Ireland of the Welcomes

Horse Fair

Horse Fair

Out of the blue, a friend has given us an old set of Ireland of the Welcomes. Her mother, Roisin, is downsizing, and thought we might like them. Understatement of the Century!!! This set covers the 1970s. I left Ireland in the 70s – the articles in this magazine create an Ireland frozen in time, just for me.

1970s set of Ireland of the Welcomes

1970s set of Ireland of the Welcomes

The magazine is still flourishing – indeed, it’s one of the longest periodicals of its sort in the world – and continues to put out 6 issues a year. The website describes it thus: each issue features lavishly-illustrated pieces on Irish beauty-spots, regular features on Ireland’s extraordinary millennia spanning history, our remarkable literary, musical and dance traditions as well as folklore, festivals, events and so much more. The photography nowadays is superb.

This cover could still be taken today

This cover could still be taken today

Although published by a private company now, in the 1970s Ireland of the Welcomes was an official publication of the Irish Tourist Board. Aimed at the overseas market, it was nevertheless also deservedly popular in Ireland. My father, who worked in marketing in Aer Lingus, brought home each issue as it came out and we poured over it. It showed us what others might find interesting about Ireland and therefore what we ourselves could be proud of.

All the best people wrote for Ireland of the Welcomes. I think they must have paid well, because familiar names from the time crop up: the 1971 issues include writing by John Montague, Gerrit van Gelderen, The Knight of Glin, Maurice Gorham, Hilary Pyle, and Niall Sheridan (husband of Monica). 

The Chieftains looking impossibly young. They're still going strong!

The Chieftains looking impossibly young. They’re still going strong!

This was no ‘shamrocks and leprechauns’ representation of Ireland – it showed a country transitioning into the modern world, while fiercely clinging to what made us unique. Articles on heritage jostled with pieces on modern farming methods; biographies of bygone artists contrasted with a description of Rosc, the famous modern art show that everyone of my generation visited; wildlife photographs vied with pen-and-ink drawings of inviting pubs.

The Famous Rosc Exhibition - modern and ancient art side by side

The famous Rosc Exhibition – modern and ancient art side by side

Of the five 1971 issues I have (I’m missing Jan-Feb), two are special issues devoted respectively to J M Synge (March-April) and Jack B Yeats (July-August). Here, from the Synge issue, is Yeat’s illustrations of the horse race from The Playboy of the Western World. Yeats (brother of William Butler, his more famous sibling) and Synge were friends and collaborators.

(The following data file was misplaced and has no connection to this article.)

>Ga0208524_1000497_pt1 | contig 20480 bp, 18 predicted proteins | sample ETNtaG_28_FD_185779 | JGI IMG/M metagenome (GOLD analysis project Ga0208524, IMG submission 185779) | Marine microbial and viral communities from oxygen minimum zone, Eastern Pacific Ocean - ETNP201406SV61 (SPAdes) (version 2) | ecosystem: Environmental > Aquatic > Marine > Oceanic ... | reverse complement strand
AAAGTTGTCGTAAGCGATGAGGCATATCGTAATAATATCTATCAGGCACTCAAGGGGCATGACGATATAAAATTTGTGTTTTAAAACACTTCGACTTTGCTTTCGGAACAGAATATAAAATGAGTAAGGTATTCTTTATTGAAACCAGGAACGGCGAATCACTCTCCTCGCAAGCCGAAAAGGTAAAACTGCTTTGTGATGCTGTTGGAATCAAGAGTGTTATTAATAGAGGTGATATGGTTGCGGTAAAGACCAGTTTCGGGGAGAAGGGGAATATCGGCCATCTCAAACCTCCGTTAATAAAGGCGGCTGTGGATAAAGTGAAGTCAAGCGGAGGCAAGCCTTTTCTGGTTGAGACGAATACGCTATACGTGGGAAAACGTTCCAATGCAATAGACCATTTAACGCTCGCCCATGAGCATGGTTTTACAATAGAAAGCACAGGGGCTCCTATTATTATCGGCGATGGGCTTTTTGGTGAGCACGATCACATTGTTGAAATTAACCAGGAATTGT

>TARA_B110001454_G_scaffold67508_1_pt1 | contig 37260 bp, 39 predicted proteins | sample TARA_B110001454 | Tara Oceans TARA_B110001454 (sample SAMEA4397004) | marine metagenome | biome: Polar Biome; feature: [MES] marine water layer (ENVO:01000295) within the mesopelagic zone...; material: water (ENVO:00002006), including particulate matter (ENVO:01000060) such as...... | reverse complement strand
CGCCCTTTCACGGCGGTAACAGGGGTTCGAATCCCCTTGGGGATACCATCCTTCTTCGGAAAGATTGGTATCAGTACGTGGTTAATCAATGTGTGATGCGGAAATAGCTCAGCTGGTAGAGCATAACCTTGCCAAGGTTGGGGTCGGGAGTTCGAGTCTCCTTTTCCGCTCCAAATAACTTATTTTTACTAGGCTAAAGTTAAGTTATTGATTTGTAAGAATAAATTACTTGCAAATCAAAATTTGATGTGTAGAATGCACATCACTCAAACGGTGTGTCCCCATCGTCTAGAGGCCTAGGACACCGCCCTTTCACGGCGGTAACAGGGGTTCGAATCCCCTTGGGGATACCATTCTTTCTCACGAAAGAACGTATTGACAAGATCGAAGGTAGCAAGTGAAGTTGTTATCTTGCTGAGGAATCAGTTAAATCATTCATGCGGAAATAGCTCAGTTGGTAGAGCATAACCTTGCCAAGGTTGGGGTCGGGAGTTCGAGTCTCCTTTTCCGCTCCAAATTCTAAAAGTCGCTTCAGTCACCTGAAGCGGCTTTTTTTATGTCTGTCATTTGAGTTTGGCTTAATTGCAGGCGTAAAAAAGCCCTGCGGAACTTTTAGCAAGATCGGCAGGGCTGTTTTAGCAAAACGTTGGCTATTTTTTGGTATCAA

Jack B Yeat's illustration of the horse race in The Playboy of the Western World

Jack B Yeat’s illustration of the horse race in The Playboy of the Western World

The advertisements constitute an historical document in themselves. Tourists were assumed to be after tweed coats and Aran Sweaters and were invited to fly into Ireland by Pan Am First Class – very glamorous.

Flying Pan-Am into Ireland - why can't it be like this still?

Pan Am into Ireland – why can’t flying be like this now?

Each issue contained pages of small ads for shops and hotels and there is a poignancy to many which have since disappeared, such as the beloved Cork institutions of Cash’s and the Munster Arcade, and the two swanky hotels of my childhood – the International in Bray and the La Touche in Greystones (see sad pictures of its current state here).

I intend to return to this treasure trove again and again – I have just skimmed the surface so far to give you a flavour of the delights in store.

The Cliffs of Moher before the days of Visitor Centres and admission fees

The Cliffs of Moher before the days of Visitor Centres and admission fees

I’ll probably start with 1971 – I was 21 that year, and just finishing my bachelor’s degree in archaeology and history at UCC. Ireland was so different then – but Ireland of the Welcomes was chronicling the emergence of who we are now.

1971

1971

8 thoughts

  1. Ah yes, a wonderful publication. I see Vol 26 1978 cover features the ‘Brendan Voyage’ The National Geographic featured the story around the same time. Both encouraged me to read the book, it remains in my memory an interesting read.

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